“Beverly Perdue promised us change if we gave her a chance to serve the state as Governor,” Andre Knight added. “This is a good first step towards addressing historical inequities and making the best of every opportunity to move North Carolina towards a progressive future.”


See related:

Edgecombe County – District Attorney Appointment At A Glance

Nash County – Breaking News: Perdue names new district attorney

Sources have confirmed that Governor Bev Perdue has named District Court Judge Robert A. Evans as the 7th Judicial District’s new district attorney.
Evans will be replacing Howard Boney who is retiring Thursday. Boney has served as the district attorney for the district for the last 31 years.
For more on this story read Thursday’s edition of The Wilson Daily Times. (Wilson Times)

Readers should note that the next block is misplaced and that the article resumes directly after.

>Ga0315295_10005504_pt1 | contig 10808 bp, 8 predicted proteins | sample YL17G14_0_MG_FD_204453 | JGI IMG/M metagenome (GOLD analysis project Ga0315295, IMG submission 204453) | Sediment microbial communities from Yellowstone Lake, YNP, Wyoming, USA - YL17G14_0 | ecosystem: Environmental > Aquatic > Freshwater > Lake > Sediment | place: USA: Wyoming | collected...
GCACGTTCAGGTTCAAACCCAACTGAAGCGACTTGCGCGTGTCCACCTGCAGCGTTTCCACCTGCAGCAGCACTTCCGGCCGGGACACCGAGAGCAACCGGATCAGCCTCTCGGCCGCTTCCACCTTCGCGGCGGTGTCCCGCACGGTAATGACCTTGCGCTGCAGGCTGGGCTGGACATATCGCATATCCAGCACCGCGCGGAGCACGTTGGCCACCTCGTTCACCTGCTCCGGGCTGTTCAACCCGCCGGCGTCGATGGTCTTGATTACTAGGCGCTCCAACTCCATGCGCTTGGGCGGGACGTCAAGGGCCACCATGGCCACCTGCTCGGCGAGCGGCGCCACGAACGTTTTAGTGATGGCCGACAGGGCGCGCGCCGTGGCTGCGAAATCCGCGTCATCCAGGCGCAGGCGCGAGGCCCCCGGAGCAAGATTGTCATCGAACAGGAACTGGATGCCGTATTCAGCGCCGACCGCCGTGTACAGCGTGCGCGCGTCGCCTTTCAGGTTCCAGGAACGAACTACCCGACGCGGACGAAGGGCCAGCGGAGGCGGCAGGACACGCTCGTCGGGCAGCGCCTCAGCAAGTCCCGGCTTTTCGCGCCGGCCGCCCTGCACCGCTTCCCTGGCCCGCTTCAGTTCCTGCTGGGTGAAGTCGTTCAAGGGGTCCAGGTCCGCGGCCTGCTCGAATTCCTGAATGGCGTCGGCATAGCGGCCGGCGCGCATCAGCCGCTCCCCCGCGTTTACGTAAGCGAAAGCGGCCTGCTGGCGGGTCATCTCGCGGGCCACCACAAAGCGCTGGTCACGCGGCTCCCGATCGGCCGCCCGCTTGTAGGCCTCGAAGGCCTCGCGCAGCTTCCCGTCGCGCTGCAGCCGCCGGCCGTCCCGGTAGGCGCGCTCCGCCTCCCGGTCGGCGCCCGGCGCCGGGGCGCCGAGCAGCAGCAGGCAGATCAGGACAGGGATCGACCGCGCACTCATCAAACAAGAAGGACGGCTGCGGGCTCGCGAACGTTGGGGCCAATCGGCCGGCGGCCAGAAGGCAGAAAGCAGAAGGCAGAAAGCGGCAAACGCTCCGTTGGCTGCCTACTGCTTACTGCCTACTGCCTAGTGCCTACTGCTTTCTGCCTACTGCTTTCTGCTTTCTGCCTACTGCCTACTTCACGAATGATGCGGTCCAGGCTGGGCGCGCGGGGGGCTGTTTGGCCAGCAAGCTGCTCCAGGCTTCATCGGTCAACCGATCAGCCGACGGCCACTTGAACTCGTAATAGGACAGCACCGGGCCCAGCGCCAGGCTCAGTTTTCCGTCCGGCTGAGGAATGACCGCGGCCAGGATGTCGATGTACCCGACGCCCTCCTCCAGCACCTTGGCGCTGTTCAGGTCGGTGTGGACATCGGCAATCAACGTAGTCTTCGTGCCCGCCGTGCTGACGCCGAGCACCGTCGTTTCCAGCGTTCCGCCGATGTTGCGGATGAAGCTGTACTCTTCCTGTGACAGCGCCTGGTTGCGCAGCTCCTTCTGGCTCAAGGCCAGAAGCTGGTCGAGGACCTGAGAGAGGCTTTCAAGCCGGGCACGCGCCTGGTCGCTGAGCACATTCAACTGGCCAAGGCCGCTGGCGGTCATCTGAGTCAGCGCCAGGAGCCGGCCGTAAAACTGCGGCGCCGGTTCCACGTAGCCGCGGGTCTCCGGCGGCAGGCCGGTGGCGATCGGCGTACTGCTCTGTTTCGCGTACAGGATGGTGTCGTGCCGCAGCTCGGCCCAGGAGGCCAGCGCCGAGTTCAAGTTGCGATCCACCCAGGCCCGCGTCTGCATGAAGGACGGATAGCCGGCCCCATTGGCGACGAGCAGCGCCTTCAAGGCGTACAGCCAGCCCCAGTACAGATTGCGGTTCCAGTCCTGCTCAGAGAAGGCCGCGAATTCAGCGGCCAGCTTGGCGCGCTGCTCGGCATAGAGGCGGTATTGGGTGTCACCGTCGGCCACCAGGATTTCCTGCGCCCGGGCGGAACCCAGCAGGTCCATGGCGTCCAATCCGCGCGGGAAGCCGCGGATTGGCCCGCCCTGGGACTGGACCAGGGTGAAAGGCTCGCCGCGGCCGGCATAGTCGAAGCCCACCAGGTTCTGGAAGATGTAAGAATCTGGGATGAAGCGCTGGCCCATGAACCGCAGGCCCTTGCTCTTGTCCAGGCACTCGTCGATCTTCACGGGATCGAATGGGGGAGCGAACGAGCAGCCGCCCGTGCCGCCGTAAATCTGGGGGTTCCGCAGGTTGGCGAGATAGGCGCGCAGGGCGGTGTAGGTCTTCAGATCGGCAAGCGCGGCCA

See related:

Evans named next D.A. – Rocky Mount Telegram

Perdue names Judge DA for Rocky Mount, Wilson – WRAL TV 5


Edgecombe County – District Attorney Appointment At A Glance

Princeville NC – Princeville residents angry about water bills

Residents upset over their water and sewer bills packed the meeting room Monday night at Princeville Town Hall.
Former Mayor Priscilla Everett-Oates incited the crowd, saying, “We have a red flag committee and we’re going to Washington, D.C. and the governor’s office! We’re not gonna tolerate a water bill that averages $100 (per month).”
The crowd clapped, hooted and hollered its approval. (Daily Southerner)

Speaking Truth to Power – TIME TO BURN YOUR CREDIT CARDS? by William Reed Columnist

The credit card industry is one of the nation’s most powerful and lucrative businesses and President Barack Obama says his administration will push for more protections for credit card consumers.  After summoning senior credit card industry execs to the White House, the nation’s consumer-in-chief said, "The days of any-time, any-reason rate hikes and late-fee traps have to end".